Those of you who follow my posts here know I rarely (translation: never) write true blogs posts. What I do is more of a slang-ridden Awesome Dood newsy kind of deal. There’s nothing I could say craft-wise that others aren’t saying more eloquently. I suppose I could post more reviews, but not like you can’t read mine on goodreads.
Still, every once in a great while, I have something to say and I believe what I have to say might add to the discussion. This is one of those times.
Violence. In romance.
There has been a veritable Armageddon-esque storm of controversy surrounding violence/rape tropes in the m/m niche in the past weeks (or has it been months?) among m/m blogs and review sites. Since some of my books can be said to fall into the works in question, I’ve followed the discussions quite doggedly. If you posted or commented on this issue? I probably read it. I just didn’t speak up because I genuinely wanted to hear what readers and reviewers had to say. I also had some pondering to do. I wasn’t going to remark until I’d processed and given the issue the attention I feel it deserves. From everybody’s perspective, not just my own.
Well, I’ve processed.
First a caveat. I write het, ménage and m/m with darker threads woven into my stories that have included violence and rape, although a good bit happens off-screen. But I wouldn’t say the stuff that happens on-screen is gratuitous. (Feel free to disagree.) Also bear in mind that I’m not speaking from a purely m/m perspective. I write girl cooties as well as the m/m and see no reason to limit the discussion to m/m alone.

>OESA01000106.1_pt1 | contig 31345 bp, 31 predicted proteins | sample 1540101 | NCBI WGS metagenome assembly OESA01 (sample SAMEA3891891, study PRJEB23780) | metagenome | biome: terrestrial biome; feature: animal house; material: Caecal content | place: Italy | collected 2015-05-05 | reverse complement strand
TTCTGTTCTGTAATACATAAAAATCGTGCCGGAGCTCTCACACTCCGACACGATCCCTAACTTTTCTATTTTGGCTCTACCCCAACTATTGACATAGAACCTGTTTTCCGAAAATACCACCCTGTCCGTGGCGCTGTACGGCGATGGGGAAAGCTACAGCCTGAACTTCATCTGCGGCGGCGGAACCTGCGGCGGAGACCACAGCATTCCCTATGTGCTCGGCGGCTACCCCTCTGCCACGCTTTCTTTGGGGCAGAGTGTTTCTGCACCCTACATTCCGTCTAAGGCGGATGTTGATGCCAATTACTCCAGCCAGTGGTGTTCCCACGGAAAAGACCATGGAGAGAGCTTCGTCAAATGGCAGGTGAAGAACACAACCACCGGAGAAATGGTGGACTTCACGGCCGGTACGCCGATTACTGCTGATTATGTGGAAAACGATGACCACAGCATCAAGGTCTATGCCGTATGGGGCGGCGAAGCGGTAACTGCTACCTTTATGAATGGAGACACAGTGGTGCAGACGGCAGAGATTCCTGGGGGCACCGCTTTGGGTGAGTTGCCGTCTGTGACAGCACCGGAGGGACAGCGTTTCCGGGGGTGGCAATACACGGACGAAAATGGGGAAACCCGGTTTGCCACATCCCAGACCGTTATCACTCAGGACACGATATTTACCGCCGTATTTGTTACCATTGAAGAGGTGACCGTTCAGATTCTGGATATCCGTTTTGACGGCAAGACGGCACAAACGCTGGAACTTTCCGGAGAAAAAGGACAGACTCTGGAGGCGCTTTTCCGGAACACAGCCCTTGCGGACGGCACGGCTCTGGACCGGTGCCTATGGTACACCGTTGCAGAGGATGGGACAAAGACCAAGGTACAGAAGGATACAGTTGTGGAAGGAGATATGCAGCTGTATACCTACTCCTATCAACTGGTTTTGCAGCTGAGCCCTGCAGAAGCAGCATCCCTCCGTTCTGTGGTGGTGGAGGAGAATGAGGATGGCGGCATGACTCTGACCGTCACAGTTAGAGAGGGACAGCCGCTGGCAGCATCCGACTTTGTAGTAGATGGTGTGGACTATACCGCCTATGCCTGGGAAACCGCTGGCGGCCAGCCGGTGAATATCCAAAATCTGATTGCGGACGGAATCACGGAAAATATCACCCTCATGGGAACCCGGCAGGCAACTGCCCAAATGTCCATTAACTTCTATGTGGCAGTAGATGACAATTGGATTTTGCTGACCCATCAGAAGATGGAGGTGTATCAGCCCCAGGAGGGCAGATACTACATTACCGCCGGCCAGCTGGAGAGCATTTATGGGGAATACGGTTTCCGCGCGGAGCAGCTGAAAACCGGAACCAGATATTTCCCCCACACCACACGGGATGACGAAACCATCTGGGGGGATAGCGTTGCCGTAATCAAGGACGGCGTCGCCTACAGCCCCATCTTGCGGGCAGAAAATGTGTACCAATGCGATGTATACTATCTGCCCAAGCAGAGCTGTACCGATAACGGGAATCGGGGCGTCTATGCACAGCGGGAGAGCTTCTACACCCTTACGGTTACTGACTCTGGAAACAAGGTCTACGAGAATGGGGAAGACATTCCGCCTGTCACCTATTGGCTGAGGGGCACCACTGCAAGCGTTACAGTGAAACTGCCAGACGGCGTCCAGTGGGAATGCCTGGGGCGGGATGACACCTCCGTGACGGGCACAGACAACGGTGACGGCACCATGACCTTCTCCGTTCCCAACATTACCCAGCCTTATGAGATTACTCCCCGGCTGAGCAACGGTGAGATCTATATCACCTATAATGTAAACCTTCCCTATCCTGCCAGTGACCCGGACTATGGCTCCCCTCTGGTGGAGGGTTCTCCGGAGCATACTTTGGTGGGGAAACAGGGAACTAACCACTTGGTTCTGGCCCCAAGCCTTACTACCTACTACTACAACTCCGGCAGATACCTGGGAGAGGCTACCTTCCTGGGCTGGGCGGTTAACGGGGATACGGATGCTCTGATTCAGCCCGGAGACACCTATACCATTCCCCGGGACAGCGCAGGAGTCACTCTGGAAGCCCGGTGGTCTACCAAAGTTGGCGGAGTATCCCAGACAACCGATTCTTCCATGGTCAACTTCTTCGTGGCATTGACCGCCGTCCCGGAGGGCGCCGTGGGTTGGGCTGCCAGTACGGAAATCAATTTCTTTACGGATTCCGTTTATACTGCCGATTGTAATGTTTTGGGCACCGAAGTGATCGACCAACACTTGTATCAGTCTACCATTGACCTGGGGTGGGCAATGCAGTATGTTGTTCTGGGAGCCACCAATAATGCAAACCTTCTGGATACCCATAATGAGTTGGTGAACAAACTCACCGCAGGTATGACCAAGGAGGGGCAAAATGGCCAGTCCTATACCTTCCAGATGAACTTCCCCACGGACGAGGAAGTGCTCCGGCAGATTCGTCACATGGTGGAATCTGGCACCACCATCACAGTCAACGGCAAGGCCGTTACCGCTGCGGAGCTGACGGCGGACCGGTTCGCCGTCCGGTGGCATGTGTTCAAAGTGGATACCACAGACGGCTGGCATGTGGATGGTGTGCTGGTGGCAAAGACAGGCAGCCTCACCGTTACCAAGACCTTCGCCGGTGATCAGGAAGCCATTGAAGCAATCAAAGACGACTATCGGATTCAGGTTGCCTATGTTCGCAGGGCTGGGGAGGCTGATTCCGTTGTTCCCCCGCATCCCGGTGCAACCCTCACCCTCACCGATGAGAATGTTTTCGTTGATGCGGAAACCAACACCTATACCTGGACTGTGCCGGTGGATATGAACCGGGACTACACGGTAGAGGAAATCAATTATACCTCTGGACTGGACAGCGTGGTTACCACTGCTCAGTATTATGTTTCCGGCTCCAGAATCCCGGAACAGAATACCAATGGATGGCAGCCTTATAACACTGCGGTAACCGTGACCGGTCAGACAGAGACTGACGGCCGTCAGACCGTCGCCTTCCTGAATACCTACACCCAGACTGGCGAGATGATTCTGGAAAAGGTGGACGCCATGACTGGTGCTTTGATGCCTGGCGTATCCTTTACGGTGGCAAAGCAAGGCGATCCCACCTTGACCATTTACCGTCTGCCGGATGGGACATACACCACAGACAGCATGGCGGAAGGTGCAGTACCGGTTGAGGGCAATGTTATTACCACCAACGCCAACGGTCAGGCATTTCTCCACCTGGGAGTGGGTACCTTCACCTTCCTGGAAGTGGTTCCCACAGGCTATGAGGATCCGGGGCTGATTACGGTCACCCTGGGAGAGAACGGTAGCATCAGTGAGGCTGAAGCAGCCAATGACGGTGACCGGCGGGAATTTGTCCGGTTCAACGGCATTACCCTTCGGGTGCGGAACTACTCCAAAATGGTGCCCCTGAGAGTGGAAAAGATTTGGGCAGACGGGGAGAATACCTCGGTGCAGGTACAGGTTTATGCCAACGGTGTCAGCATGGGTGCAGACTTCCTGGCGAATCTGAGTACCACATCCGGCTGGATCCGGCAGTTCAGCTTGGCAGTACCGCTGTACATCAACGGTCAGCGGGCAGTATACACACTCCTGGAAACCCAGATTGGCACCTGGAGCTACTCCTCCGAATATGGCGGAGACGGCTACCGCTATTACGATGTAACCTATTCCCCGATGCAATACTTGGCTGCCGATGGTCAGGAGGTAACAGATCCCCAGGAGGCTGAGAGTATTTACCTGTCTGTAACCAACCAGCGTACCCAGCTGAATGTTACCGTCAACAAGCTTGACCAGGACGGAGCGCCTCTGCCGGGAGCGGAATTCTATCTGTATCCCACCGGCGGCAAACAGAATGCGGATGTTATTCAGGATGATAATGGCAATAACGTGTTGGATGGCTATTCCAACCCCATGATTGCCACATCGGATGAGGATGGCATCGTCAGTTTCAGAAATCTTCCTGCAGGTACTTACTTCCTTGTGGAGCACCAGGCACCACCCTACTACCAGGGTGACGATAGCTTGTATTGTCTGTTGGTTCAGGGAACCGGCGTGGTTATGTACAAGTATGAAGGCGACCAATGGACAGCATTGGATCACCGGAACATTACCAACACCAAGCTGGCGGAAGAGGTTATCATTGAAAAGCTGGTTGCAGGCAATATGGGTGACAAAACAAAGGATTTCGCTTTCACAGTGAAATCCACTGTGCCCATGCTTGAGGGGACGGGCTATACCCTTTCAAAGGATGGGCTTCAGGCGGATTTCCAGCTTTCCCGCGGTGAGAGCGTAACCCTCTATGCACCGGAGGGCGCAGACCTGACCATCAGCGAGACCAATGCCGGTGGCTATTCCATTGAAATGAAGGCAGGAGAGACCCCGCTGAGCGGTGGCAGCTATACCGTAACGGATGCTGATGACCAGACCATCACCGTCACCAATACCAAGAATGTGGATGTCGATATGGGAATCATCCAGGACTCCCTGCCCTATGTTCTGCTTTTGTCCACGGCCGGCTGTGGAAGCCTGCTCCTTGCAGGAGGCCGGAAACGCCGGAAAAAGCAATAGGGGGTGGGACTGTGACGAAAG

What is a romance? A story in which the developing love relationship is the central focus. (Feel free to disagree with that too.) The fact that some of these characters haven’t led rosy lives doesn’t insta-remove the focus from the developing relationship. It just means that character probably has bigger hurdles on the way to love and commitment. These characters are hurting. They may be functional, but that doesn’t always mean healthy. They have trust issues. They make mistakes that characters who don’t share their histories/experiences maybe wouldn’t make. They have a lot of work to do before they can have their HEA. None of that requires that these obstacles must be the central focus, though.
Generally speaking, romances take us away to a different world. As a reader, I want to be taken away at least. When I pick up a book, I want to breathe in someone else’s skin and move in a world not my own. Sometimes, those worlds are soft and sweet, with rounded corners and cabinet safety-locks. Sometimes, as a reader, I need that. Our world isn’t perfect. Far from it. Just turn on the news, compadres. Our world doesn’t come equipped with those padded edges and safety-locks. A couple of times, one of my clients (I’m in charge of a food pantry) has cornered me in the parking lot and scared ten years off my life. You think I don’t want a world where I don’t have to worry about that drug-addicted client beating the hell out of me? Wrong. Sometimes, I want to visit a world where drug addicts don’t terrorize the people who try to help them.